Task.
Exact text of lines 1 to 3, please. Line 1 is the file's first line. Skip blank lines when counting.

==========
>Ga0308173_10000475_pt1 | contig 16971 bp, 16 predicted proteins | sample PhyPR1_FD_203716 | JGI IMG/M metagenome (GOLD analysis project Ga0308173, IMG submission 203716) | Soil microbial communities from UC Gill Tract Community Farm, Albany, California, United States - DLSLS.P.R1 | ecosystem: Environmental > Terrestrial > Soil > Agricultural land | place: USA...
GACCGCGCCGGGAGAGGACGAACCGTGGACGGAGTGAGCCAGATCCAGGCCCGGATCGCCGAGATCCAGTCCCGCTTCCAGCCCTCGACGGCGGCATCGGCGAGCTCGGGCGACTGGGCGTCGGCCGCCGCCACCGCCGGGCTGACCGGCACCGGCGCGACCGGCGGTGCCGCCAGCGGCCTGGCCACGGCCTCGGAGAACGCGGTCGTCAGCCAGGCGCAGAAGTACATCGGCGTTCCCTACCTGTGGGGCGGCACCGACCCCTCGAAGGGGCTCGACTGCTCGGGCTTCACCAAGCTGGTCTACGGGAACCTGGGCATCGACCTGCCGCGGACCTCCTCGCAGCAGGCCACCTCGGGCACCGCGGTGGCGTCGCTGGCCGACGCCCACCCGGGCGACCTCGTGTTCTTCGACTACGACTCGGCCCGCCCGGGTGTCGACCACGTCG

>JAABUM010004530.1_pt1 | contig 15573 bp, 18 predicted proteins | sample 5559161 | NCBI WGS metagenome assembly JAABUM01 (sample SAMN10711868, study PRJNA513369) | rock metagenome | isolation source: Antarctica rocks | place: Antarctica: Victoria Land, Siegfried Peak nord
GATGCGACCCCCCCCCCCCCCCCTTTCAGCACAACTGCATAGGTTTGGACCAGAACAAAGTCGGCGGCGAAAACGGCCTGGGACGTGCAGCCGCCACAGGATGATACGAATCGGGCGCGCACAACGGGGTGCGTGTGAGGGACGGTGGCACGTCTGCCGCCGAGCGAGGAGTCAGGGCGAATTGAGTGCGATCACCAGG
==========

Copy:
>Ga0308173_10000475_pt1 | contig 16971 bp, 16 predicted proteins | sample PhyPR1_FD_203716 | JGI IMG/M metagenome (GOLD analysis project Ga0308173, IMG submission 203716) | Soil microbial communities from UC Gill Tract Community Farm, Albany, California, United States - DLSLS.P.R1 | ecosystem: Environmental > Terrestrial > Soil > Agricultural land | place: USA...
GACCGCGCCGGGAGAGGACGAACCGTGGACGGAGTGAGCCAGATCCAGGCCCGGATCGCCGAGATCCAGTCCCGCTTCCAGCCCTCGACGGCGGCATCGGCGAGCTCGGGCGACTGGGCGTCGGCCGCCGCCACCGCCGGGCTGACCGGCACCGGCGCGACCGGCGGTGCCGCCAGCGGCCTGGCCACGGCCTCGGAGAACGCGGTCGTCAGCCAGGCGCAGAAGTACATCGGCGTTCCCTACCTGTGGGGCGGCACCGACCCCTCGAAGGGGCTCGACTGCTCGGGCTTCACCAAGCTGGTCTACGGGAACCTGGGCATCGACCTGCCGCGGACCTCCTCGCAGCAGGCCACCTCGGGCACCGCGGTGGCGTCGCTGGCCGACGCCCACCCGGGCGACCTCGTGTTCTTCGACTACGACTCGGCCCGCCCGGGTGTCGACCACGTCG

>JAABUM010004530.1_pt1 | contig 15573 bp, 18 predicted proteins | sample 5559161 | NCBI WGS metagenome assembly JAABUM01 (sample SAMN10711868, study PRJNA513369) | rock metagenome | isolation source: Antarctica rocks | place: Antarctica: Victoria Land, Siegfried Peak nord